Birdwatching

Pembrokeshire is a happy hunting ground for birdwatchers, offering them the opportunity to ‘twitch’ to their hearts content, such is the variety of birdlife on display.

The harvest of ticks in boxes has the potential to be colossal with the choice of seabirds, songbirds, raptors, waders, wildfowl, corvines, ocean wanderers, warblers, finches - the list is endless.

The seabird sanctuary islands are world famous - Skomer, Skokholm, Ramsey, Grassholm - for Manx shearwaters, guillemots, razorbills, puffins, kittiwakes, gannets, storm petrels, shags, cormorants and a host of other species. Grassholm, which can be circled in a boat operating from Dale or St Davids, has a gigantic colony of more than 70,000 gannets, one of the largest in Europe, while Skomer and neighbouring Skokholm are famous for all the auks, plus a large colony of gulls, short-eared owls, peregrine falcon and chough. Guillemots and razorbills can also be seen on their nesting sites on Stack Rocks and Needle Rock off Dinas Island, During daytime visits to Skomer the visitor will see no Manx shearwaters, at least not live ones, only the corpses of those unfortunate birds which have been caught by predatory gulls as they emerge from or approach their nesting burrows. For Shearwaters are nocturnal ocean wanderers totally adapted for flying and clumsy on land. Young birds, when leaving their burrows in autumn gales, are often blown inland and have to be rescued and launched off a cliff as they are unable to get airborne off flat ground. There are daily trips to Skomer by boat from Martin’s Haven and evening trips are also available, when the loud and eerie cries of emerging shearwaters fill the air.  This is a unique experience which can also be enjoyed by a stay on the island. Springtime is the best period for a visit to Skomer for the island is not only loud with birds then, but also a riot of colour, with oceans of bluebells and red campion. Visits to Skokholm are restricted, but boat trips round the island are a regular feature. Ramsey is also open to visitors as, of course, is the Monastery island of Caldey off Tenby.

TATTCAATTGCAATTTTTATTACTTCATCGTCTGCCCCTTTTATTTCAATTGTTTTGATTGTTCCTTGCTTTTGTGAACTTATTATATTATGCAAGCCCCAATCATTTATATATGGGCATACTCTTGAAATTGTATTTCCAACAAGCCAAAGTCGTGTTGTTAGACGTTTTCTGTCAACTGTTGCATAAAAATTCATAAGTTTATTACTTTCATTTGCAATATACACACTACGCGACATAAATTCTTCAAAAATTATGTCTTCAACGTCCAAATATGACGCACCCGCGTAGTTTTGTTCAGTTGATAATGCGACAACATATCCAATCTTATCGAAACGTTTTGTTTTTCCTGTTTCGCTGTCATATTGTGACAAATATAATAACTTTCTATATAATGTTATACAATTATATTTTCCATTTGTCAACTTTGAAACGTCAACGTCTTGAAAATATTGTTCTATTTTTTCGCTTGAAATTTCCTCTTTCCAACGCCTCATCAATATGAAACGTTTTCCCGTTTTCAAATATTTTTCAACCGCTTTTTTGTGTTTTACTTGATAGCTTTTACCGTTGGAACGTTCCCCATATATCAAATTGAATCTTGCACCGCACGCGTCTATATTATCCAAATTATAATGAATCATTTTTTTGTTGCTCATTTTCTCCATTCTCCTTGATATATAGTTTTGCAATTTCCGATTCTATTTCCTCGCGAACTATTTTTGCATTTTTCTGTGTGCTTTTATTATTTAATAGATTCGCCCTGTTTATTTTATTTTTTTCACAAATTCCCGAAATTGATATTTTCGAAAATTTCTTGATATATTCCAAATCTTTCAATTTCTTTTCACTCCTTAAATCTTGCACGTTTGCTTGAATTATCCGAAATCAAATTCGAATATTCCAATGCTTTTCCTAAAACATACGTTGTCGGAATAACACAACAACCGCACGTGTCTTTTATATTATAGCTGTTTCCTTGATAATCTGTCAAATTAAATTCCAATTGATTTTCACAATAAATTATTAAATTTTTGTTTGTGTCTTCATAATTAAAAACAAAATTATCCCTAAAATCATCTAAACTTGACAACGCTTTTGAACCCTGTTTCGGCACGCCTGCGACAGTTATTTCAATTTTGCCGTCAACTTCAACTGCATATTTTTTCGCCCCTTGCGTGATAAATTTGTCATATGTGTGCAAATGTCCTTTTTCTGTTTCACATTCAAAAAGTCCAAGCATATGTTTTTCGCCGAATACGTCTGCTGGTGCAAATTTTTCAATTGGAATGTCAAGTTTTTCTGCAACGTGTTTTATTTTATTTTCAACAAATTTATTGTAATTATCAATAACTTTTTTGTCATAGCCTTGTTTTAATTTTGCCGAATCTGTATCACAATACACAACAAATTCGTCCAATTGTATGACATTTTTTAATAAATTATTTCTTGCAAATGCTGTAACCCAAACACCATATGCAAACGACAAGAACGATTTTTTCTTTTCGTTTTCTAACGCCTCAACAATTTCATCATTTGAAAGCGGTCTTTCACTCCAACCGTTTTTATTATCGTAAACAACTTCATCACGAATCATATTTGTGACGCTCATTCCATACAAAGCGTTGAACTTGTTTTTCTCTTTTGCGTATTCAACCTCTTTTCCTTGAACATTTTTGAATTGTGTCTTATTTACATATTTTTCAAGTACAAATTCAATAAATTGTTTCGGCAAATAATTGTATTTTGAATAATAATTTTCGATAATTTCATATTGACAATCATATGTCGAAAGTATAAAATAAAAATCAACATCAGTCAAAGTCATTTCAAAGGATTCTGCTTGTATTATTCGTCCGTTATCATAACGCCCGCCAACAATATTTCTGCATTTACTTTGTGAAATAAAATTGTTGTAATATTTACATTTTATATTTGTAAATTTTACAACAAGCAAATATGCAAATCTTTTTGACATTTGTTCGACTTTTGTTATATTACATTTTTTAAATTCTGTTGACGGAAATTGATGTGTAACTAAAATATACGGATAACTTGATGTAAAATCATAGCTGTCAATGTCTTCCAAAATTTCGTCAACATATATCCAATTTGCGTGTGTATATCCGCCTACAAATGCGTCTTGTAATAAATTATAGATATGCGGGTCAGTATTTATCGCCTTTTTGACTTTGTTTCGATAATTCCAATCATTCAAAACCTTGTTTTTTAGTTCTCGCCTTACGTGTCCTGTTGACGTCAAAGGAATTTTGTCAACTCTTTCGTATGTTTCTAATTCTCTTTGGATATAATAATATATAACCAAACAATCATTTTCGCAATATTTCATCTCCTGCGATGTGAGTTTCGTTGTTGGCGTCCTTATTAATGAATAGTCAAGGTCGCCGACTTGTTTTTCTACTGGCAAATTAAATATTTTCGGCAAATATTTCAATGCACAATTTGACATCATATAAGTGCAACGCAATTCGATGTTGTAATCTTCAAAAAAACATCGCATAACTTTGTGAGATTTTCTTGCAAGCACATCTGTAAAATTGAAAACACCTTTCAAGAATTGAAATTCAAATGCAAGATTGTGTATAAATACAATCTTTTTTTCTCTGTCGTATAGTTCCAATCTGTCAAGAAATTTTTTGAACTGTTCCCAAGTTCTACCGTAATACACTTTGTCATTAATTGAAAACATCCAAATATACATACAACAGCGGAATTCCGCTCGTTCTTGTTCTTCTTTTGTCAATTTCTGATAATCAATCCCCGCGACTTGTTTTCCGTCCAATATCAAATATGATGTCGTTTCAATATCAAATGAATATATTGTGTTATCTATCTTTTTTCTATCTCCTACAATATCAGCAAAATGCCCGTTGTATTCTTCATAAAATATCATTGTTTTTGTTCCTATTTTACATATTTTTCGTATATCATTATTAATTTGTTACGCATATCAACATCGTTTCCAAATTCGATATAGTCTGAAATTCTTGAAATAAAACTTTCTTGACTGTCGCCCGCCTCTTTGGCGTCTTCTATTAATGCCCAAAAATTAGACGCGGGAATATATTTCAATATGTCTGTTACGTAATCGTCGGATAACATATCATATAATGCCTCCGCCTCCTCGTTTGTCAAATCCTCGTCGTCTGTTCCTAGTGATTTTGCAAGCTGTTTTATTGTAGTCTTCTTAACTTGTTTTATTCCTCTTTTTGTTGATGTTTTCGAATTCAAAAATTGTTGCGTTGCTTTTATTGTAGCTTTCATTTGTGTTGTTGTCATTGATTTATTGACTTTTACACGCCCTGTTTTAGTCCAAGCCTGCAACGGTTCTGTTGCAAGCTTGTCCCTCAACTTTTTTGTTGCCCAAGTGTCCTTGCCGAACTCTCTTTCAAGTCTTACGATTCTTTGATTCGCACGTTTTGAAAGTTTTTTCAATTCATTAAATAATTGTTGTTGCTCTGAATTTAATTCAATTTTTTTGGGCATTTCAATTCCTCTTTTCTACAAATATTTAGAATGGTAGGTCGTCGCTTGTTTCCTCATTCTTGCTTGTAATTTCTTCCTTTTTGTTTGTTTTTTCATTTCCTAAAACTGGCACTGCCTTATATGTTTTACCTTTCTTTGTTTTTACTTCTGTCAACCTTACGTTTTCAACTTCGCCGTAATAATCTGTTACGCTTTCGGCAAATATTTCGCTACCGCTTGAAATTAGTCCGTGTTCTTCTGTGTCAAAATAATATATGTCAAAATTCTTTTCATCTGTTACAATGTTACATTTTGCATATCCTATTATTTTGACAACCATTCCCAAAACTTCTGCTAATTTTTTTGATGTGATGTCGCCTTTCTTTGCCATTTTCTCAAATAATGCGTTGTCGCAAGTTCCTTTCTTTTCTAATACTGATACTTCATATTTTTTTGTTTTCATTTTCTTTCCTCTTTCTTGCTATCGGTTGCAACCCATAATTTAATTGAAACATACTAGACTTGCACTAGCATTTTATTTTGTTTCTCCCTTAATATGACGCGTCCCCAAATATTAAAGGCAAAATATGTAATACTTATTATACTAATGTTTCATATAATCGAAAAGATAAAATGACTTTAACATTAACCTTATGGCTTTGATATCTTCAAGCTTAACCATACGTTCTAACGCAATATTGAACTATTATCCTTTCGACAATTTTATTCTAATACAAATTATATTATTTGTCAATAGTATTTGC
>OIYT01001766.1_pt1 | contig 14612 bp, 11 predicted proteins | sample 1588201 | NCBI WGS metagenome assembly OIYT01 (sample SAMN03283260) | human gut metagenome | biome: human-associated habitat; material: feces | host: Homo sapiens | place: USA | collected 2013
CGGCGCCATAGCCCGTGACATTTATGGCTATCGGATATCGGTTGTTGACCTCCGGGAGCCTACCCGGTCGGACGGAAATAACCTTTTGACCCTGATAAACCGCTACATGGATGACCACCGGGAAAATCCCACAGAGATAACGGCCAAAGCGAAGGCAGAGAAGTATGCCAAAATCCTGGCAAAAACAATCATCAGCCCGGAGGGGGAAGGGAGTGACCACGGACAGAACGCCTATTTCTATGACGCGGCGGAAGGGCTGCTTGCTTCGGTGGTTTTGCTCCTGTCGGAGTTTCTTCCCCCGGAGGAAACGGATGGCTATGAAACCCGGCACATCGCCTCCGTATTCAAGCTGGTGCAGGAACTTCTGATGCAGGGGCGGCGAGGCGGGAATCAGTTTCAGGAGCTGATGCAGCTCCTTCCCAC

The inland waterways of the county are also a rich haunt of waders and duck. Little egret can be seen at Picton Point, Solva, Nevern, Newport and Dale, among the more numerous heron, shellduck, mallard, redshank, curlew and other waterbirds, while spoonbills have also been spotted at Marloes and Angle. Red Kite, once rare and almost exclusively seen only in mid-Wales, have now spread both naturally and by relocation, and can now be seen throughout the county, particularly in the Preseli Hills and along the wooded shores of the Daucleddau Estuary. 
Dale Sailing (01646-603109,603110 and 603123) offers boat trips to and around the islands, as does Thousand Island Expeditions at St Davids (01437-721721) and Venture Jet at Trefin (01348-837764). Pembrokeshire Boat Charters at Milford Haven (01646-4946578) specialises in tailor-made boat trips around the islands and the estuaries.

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